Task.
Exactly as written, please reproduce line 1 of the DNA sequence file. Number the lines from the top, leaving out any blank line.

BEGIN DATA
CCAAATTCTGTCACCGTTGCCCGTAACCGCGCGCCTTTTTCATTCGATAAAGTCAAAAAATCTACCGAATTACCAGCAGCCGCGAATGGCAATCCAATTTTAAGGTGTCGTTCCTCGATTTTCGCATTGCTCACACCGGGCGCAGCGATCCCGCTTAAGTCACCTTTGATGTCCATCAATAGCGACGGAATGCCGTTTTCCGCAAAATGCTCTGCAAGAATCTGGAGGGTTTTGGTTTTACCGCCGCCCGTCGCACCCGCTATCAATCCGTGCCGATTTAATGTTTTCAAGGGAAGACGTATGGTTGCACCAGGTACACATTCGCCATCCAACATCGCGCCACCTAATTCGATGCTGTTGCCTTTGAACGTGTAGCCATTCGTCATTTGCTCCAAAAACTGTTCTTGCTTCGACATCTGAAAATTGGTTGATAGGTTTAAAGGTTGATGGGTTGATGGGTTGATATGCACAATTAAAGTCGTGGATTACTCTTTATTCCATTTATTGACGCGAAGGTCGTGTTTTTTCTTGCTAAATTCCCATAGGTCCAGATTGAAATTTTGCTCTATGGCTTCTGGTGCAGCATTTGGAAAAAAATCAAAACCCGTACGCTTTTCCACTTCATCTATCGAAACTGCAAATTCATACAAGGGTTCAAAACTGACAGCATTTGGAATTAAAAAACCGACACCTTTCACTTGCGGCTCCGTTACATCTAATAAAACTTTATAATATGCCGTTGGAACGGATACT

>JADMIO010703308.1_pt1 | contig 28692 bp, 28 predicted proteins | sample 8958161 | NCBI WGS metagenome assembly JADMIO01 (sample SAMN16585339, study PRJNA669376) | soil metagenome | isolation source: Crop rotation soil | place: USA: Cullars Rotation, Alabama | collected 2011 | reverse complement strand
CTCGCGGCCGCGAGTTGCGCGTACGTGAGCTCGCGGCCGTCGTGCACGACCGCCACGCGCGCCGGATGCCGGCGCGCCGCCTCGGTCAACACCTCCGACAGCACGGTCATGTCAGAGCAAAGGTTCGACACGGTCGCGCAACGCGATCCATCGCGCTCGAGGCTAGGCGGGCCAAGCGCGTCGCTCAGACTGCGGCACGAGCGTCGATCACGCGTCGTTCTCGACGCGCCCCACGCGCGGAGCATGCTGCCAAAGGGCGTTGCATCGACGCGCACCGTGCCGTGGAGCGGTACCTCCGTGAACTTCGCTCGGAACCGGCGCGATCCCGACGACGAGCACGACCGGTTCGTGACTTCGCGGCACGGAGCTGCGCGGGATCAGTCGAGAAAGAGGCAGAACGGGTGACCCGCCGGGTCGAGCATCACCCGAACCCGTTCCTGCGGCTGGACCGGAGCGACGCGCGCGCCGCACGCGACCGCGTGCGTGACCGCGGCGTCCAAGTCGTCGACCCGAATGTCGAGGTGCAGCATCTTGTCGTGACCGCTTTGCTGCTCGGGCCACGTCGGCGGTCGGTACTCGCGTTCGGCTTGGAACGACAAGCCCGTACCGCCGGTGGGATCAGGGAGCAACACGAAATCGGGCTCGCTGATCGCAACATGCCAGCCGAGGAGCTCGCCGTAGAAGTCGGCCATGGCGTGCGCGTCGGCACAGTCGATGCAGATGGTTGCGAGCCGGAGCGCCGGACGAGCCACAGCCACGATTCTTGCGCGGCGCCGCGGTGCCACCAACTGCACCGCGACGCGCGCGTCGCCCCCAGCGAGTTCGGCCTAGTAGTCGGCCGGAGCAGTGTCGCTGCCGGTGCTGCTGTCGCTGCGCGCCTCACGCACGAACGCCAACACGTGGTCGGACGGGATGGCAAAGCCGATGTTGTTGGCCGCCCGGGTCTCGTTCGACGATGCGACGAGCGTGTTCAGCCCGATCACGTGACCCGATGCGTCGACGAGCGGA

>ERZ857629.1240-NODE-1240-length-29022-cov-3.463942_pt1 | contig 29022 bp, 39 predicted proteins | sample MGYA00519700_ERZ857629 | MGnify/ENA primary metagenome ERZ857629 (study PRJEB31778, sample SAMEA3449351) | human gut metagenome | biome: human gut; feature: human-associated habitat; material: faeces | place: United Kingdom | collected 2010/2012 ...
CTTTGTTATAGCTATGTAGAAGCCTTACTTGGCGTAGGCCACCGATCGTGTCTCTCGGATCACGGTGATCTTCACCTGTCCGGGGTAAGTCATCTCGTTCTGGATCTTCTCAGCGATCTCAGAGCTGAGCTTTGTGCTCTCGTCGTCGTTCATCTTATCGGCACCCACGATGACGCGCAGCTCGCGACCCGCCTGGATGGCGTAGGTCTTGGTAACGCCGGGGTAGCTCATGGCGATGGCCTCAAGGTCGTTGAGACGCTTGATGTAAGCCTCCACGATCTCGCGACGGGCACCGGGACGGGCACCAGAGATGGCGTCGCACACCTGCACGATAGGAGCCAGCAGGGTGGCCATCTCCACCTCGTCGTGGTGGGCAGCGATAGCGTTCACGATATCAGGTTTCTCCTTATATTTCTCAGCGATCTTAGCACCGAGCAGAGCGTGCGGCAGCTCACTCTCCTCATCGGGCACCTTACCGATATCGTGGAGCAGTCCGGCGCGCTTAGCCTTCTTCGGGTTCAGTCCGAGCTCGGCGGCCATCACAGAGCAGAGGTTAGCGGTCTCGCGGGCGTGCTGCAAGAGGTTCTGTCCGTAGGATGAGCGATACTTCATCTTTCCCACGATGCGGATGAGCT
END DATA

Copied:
CCAAATTCTGTCACCGTTGCCCGTAACCGCGCGCCTTTTTCATTCGATAAAGTCAAAAAATCTACCGAATTACCAGCAGCCGCGAATGGCAATCCAATTTTAAGGTGTCGTTCCTCGATTTTCGCATTGCTCACACCGGGCGCAGCGATCCCGCTTAAGTCACCTTTGATGTCCATCAATAGCGACGGAATGCCGTTTTCCGCAAAATGCTCTGCAAGAATCTGGAGGGTTTTGGTTTTACCGCCGCCCGTCGCACCCGCTATCAATCCGTGCCGATTTAATGTTTTCAAGGGAAGACGTATGGTTGCACCAGGTACACATTCGCCATCCAACATCGCGCCACCTAATTCGATGCTGTTGCCTTTGAACGTGTAGCCATTCGTCATTTGCTCCAAAAACTGTTCTTGCTTCGACATCTGAAAATTGGTTGATAGGTTTAAAGGTTGATGGGTTGATGGGTTGATATGCACAATTAAAGTCGTGGATTACTCTTTATTCCATTTATTGACGCGAAGGTCGTGTTTTTTCTTGCTAAATTCCCATAGGTCCAGATTGAAATTTTGCTCTATGGCTTCTGGTGCAGCATTTGGAAAAAAATCAAAACCCGTACGCTTTTCCACTTCATCTATCGAAACTGCAAATTCATACAAGGGTTCAAAACTGACAGCATTTGGAATTAAAAAACCGACACCTTTCACTTGCGGCTCCGTTACATCTAATAAAACTTTATAATATGCCGTTGGAACGGATACT